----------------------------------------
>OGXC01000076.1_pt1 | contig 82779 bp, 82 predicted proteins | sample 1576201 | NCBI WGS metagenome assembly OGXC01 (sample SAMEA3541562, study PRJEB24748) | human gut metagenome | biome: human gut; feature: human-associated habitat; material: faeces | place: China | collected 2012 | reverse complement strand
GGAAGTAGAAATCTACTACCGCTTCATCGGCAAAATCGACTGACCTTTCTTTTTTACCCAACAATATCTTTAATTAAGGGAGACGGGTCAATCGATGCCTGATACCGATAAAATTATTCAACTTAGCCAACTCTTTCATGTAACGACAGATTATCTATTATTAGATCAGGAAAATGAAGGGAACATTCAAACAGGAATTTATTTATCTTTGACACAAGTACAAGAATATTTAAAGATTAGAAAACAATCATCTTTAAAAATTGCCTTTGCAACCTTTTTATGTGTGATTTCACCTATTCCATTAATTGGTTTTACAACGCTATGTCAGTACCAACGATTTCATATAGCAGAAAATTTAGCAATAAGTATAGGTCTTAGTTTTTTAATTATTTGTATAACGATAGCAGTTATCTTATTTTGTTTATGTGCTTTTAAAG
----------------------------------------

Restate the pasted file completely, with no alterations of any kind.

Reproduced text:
>OGXC01000076.1_pt1 | contig 82779 bp, 82 predicted proteins | sample 1576201 | NCBI WGS metagenome assembly OGXC01 (sample SAMEA3541562, study PRJEB24748) | human gut metagenome | biome: human gut; feature: human-associated habitat; material: faeces | place: China | collected 2012 | reverse complement strand
GGAAGTAGAAATCTACTACCGCTTCATCGGCAAAATCGACTGACCTTTCTTTTTTACCCAACAATATCTTTAATTAAGGGAGACGGGTCAATCGATGCCTGATACCGATAAAATTATTCAACTTAGCCAACTCTTTCATGTAACGACAGATTATCTATTATTAGATCAGGAAAATGAAGGGAACATTCAAACAGGAATTTATTTATCTTTGACACAAGTACAAGAATATTTAAAGATTAGAAAACAATCATCTTTAAAAATTGCCTTTGCAACCTTTTTATGTGTGATTTCACCTATTCCATTAATTGGTTTTACAACGCTATGTCAGTACCAACGATTTCATATAGCAGAAAATTTAGCAATAAGTATAGGTCTTAGTTTTTTAATTATTTGTATAACGATAGCAGTTATCTTATTTTGTTTATGTGCTTTTAAAG